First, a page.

GEPON became one of the most popular FTTx technology last years. The protocol itselfs is dervied from Ethernet technology which is standard, even in the big networks. This is the reason that the GEPON integrates very well with other Ethernet-based technologies, and became technology of choice in the FTTx world.
GEPON is a part of family of the Passive Optical Networks technologies. What means passive? How it differs from other fiber-based solutions? We will try figure it out.
Passive Optical Networks#
The GEPON network base on four main elements: Optical Line Terminal, Optical Network Unit, passive optical splitter and of course the fiber (multimode in this case). Optical Line Terminal (or OLT) is a central point of the network. It forward data to and from the PON part to the core network. ONUs (Optical Network Units) are on the client side - as there are number of ONU types, we can decide that we will establish FTTH or FTTB network.
Each ONU is connected through the single fiber to the POS (Passive Optical Splitter) - POS multiplexing the optical signal from all the ONU and transmit it to the OLTs GEPON interface. Basic GEPON topology is shown on the picture below.
So what about the word passive? As you can deduct from the picture - the only active parts, parts which needs to be powered, are OLT and ONU - everything else is just a fiber and POSs. The point-to-multipoint topology reduces the investments in coverage and results in clear, hierarchical topology. As the whole distribution part is passive it decrase the possibility of the network failure.
Passive Optical Splitter#
One more very important thing can be seen on the picture above. To distribute the data to your customers you need just one
multimode fiber. It's a huge benefit against the optical switch solutions. Fiber divides, when it is needed, to multiple fiber by POS. There are number of POSs with different split - the most typical are 1:4, 1:8, 1:16 or 1:32 so you can make a choice according to the requirements. This approach implicates the low level frame distrbution method - every downstream frame is flooded to the all Optical Network Units - the frame is accepted only by the particular ONU, the rest of it ignores it. On the upstream situation is more complicated. The OLT assign the short time periods for transmission to all the ONUs so, as you can see, on upstream traffic the TDM approach is used. If we are talking about the TDM - the very important mechanism is DBA - Dynamic Bandwidth Allocation - the OLTs can assign more or less of time for the transmission based on amount of traffic reported by the ONU.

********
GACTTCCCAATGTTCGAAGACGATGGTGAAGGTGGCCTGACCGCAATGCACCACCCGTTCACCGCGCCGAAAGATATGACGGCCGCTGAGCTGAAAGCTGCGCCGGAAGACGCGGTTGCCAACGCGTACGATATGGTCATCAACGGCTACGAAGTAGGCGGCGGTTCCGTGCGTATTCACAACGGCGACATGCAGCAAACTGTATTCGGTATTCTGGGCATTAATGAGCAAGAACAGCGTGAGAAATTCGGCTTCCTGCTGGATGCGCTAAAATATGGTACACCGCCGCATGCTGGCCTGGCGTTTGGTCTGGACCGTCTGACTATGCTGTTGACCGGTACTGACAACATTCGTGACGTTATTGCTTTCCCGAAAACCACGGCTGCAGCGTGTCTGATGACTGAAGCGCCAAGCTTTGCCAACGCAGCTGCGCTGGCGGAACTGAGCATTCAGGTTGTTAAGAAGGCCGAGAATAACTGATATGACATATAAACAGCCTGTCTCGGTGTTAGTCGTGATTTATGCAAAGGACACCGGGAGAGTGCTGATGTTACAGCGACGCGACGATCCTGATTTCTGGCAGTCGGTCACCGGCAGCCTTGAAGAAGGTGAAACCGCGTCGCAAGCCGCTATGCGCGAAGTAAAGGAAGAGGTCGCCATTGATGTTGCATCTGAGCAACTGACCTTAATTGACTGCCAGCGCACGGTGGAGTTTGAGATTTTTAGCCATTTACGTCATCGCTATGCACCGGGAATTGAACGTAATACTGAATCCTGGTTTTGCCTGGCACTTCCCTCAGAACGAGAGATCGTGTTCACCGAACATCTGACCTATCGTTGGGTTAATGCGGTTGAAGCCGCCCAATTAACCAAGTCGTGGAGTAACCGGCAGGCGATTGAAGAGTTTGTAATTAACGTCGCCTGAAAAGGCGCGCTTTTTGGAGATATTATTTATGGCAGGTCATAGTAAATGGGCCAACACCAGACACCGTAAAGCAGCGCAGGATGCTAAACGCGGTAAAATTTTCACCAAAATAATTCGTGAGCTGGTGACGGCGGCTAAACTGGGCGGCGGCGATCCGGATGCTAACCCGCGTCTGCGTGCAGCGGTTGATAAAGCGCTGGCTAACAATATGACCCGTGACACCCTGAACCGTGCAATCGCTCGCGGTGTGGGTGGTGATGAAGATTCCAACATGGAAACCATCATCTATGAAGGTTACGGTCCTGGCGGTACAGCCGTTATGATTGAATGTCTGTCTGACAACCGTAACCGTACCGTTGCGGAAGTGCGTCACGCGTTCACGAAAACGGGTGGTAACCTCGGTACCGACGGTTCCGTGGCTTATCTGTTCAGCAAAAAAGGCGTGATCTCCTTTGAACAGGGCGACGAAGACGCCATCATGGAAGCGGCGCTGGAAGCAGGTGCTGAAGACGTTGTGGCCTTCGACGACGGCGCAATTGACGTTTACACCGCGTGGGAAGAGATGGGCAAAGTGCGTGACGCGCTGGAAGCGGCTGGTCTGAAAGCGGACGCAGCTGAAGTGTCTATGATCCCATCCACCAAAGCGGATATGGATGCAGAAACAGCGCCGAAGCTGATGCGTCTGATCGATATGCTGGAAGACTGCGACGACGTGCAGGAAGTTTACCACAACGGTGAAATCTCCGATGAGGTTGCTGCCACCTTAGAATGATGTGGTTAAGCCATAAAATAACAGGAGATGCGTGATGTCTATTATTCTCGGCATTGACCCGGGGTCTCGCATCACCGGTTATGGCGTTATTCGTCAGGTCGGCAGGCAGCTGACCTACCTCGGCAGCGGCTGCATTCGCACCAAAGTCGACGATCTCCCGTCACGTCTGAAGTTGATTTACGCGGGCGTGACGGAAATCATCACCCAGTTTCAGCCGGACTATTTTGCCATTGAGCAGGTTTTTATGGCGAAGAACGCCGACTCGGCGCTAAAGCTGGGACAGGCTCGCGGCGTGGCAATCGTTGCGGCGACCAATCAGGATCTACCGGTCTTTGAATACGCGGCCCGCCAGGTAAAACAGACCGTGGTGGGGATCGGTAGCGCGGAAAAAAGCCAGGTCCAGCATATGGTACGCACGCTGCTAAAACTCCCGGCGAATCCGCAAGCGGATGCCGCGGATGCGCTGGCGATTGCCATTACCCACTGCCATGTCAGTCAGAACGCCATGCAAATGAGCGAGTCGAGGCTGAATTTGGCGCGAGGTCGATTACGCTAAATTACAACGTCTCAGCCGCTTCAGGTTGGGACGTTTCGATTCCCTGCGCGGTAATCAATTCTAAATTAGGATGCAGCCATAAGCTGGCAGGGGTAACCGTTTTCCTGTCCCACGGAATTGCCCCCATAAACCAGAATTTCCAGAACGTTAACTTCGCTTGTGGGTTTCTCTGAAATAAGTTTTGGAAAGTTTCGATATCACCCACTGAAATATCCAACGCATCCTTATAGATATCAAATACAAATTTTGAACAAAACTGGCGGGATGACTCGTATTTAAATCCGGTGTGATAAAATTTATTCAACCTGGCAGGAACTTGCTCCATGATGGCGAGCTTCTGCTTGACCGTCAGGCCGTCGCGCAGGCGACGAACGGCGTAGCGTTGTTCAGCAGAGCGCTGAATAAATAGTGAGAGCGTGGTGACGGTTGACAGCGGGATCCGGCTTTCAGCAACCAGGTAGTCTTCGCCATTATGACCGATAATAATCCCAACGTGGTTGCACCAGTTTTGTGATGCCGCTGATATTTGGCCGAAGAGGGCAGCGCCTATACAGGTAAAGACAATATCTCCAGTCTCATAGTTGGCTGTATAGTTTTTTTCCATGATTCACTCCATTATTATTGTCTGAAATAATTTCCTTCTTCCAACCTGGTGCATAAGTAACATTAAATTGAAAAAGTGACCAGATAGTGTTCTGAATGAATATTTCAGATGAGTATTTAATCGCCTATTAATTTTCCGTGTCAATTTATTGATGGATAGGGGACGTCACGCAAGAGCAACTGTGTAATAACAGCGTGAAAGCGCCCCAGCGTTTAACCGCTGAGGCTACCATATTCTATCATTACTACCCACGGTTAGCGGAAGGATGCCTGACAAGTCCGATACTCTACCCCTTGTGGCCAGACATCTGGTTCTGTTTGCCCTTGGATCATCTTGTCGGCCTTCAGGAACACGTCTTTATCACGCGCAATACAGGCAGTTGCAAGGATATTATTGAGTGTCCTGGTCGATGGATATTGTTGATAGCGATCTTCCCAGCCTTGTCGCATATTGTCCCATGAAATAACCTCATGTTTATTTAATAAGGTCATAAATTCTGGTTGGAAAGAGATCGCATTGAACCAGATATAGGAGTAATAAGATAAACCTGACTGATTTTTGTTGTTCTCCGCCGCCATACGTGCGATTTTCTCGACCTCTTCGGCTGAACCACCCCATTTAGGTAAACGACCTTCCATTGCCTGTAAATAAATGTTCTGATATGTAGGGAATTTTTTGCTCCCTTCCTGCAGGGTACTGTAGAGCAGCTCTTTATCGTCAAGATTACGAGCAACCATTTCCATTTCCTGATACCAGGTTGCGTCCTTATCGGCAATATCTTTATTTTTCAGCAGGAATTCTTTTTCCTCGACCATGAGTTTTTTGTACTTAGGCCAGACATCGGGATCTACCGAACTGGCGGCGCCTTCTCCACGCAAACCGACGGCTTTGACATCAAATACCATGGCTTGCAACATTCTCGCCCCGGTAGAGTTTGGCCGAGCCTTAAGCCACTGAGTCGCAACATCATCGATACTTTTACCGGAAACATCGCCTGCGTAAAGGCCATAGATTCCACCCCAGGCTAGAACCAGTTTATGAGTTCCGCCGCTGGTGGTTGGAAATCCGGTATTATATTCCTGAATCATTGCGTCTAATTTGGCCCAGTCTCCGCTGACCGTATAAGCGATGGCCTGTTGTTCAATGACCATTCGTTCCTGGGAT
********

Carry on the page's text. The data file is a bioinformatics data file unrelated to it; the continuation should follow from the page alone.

Basicly GEPON offers 1Gbps of symetrical bandwidth
on a single GEPON port (in fact it's 1,25Gbps but 250Mbps is used for OAM signaling and other low level protocol functions). The maximum distance beetween ONU and OLT is 20km which covers most of the FTTx needs. The maximum split ratio of the port is 1:64
(however because of signal loss the distance is decrased to around 10km) - the most widely used is 1:32. At this split ratio the bandwidth per ONU can be 31Mbps which is enough for triple-play services. Now we should noticed that the bandwidth is not all what we need for such services - there are VoIP enabled ONUs so we don't need to place additional SIP gateways on customer premises.
From technical point of view the OLT is just a switch. We can find most of the switching related functions supported by OLT - VLAN tagging including QinQ, IGMP related functions (another very important technique in tripple play services), LACP port aggregation, QoS functions etc. GEPON offers centralized management of all connected ONU. Optical Network Units can be divided into the two groups of products - most of the ONUs acts as simple, transparrent bridge devices (however simple doesn't mean we can't for example assign VLAN to the port!). The second group are the more complicated devices such as WLAN routers, SIP enabled gateways or even managed switches with uplink PON ports which can be used for FTTB implementations.
GEPON offers scalable, easy to maintain and relative cheap FTTx solutions. 1Gbps of throughput per port with 1:64 split ratio give enough bandwidth for triple-play services with Internet access, VoIP and IPTV distribution. As on the L2 it's a well known Ethernet protocol it's easy to mantain, don't force the administrators to learn new technology and it ensures easy integration with the existent network. There is no any frame encapsulation into the native, priopretary protocol which can reduce the performance of the whole network. The clear, hierarchical, centraly managed topology reduces the costs of network maintenance.